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Why do octopuses eat their own bodies after mating?

A research team at the University of Washington has discovered that certain chemicals may be linked to maternal octopus suicide.

California two-spotted octopus near the end of life.  Photo: Z Yan Wang

California two-spotted octopus near the end of life. Image: Z Yan Wang

Many animals die after spawning. But for the mother octopus, the trend is especially alarming. In most species, when the mother octopus’s eggs are about to hatch, it stops eating. It then began to self-destruct by smashing its body against rocks, ripping its own skin, and even eating its own arm.

Now, researchers have discovered the chemicals driving this deadly tendency. After an octopus lays eggs, it undergoes changes in cholesterol production and utilization, leading to increased secretion of steroid hormones. It was the biochemical change that caused it to commit suicide, according to Z. Yan Wang, an assistant professor of psychology and biology at the University of Washington. Wang and colleagues published their findings on May 12 in the journal Current Biology.

Previously, no one knew clearly the purpose of the mother octopus’s suicidal behavior. Theories include death attracting predators away from the nest or the mother octopus’s body releasing nutrients into the water to nourish the eggs. However, according to Wang, it is more likely that the death of the mother octopus will protect the young from the older generation. Octopus has a habit of eating cannibals. If there are older octopuses around, they can eat all of each other’s young.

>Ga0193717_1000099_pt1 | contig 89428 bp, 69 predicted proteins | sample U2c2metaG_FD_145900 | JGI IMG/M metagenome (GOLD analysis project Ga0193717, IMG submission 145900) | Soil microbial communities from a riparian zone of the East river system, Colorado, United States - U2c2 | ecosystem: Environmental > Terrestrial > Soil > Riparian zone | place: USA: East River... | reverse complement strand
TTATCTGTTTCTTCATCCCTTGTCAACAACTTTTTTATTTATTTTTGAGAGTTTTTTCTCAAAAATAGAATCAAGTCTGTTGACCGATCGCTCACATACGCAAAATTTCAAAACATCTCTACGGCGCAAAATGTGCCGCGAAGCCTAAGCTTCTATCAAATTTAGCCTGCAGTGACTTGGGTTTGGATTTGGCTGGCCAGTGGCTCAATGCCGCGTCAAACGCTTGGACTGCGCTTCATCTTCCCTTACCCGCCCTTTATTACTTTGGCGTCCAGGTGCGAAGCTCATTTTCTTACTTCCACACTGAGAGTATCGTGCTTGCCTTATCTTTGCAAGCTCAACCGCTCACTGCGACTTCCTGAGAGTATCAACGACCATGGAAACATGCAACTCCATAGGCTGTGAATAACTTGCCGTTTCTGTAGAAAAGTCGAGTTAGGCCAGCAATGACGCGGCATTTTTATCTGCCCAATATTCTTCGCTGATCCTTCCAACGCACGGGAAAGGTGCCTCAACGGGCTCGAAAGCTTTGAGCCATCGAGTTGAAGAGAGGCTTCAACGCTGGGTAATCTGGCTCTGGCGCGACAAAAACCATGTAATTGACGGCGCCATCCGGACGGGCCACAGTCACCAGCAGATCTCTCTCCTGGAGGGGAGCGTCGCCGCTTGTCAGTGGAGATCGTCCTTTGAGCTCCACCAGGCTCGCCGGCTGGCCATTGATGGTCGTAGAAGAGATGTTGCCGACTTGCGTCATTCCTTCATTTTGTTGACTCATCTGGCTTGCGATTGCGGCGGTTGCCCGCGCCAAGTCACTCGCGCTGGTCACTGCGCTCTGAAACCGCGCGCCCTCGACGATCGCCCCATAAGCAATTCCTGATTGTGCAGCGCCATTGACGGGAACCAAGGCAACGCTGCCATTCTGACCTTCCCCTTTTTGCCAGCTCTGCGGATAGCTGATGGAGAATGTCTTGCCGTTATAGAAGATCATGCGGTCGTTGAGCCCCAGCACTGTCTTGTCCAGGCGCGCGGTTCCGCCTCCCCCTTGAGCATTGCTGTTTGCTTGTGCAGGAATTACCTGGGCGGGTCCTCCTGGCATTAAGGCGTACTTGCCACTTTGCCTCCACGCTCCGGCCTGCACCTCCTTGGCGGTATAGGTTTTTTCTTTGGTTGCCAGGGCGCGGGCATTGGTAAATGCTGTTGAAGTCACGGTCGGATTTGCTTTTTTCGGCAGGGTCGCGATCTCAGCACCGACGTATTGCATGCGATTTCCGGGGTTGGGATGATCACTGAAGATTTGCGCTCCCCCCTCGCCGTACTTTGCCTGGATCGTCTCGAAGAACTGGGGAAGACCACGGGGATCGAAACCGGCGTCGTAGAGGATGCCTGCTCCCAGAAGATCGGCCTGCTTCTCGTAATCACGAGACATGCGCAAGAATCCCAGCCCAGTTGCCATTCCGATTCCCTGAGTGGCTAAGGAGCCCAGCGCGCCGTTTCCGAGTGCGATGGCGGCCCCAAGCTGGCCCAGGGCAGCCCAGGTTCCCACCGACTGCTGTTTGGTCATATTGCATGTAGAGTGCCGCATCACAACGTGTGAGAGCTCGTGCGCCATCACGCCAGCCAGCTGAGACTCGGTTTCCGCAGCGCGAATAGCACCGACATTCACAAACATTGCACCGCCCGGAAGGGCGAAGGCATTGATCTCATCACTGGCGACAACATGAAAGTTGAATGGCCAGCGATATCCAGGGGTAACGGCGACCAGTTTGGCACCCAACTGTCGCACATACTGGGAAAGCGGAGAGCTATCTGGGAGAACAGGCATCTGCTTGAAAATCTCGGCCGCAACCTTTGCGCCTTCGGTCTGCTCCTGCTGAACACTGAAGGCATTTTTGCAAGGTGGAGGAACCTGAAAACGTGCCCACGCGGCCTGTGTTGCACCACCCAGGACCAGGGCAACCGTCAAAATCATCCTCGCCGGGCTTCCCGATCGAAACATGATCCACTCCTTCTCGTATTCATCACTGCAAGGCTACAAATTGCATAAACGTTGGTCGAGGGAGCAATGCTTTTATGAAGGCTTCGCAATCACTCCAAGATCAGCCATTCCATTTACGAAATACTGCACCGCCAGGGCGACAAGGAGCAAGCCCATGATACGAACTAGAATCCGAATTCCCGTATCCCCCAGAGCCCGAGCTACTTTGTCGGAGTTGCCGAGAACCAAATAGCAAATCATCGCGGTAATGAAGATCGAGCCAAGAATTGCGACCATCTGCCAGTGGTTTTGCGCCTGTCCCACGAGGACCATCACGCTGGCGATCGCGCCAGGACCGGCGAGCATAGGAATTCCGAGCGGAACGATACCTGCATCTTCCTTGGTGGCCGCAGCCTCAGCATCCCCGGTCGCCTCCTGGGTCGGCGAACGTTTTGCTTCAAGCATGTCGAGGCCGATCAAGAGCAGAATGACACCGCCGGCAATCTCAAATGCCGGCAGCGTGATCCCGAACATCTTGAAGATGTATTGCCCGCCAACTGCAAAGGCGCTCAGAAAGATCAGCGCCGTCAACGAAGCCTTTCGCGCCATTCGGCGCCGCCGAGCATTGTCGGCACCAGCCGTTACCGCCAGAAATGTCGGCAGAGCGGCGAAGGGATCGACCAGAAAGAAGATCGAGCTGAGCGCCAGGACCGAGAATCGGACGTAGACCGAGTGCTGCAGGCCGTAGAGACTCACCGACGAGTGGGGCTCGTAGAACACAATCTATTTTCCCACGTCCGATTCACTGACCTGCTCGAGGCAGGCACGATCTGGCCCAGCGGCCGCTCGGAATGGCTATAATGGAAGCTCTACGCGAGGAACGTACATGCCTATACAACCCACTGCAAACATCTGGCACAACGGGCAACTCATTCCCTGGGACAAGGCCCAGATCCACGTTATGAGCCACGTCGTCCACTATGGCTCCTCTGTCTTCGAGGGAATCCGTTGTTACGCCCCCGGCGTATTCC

Wang et al analyzed chemicals produced in the eye glands of the California two-spotted octopus (Octopus bimaculoides) after they lay eggs. In 2018, a genetic analysis of the same species showed that after laying eggs, the gene responsible for steroid hormone secretion in the eye gland begins to accelerate. Therefore, Wang’s research group focused on steroids and related chemicals produced by the eye glands of the two-spotted octopus.

They found three distinct chemical changes occur around the time the mother octopus lays eggs. The first is an increase in pregnenolone and progesterone, two hormones involved in reproduction in a variety of animals. Second, the mother octopus began to produce more 7-dehydrocholesterol (7-DHC). Finally, the eye gland also secretes more bile acid components. Octopuses do not have the same type of bile acids as mammals, but components in this compound may play an important role in controlling the lifespan of invertebrates.

Octopuses are difficult to study in captivity because of the large space required and the perfect conditions for them to grow to maturity and reproduce. Wang and other researchers are looking for ways to feed the Pacific striped octopus (Octopus chierchiae) and mating in the laboratory. Unlike most octopuses, the Pacific striped octopus can mate multiple times and raise multiple eggs. They do not destroy themselves when the eggs are about to hatch, so this is the perfect specimen to study the source of suicidal behavior.

An Khang (According to Live Science)

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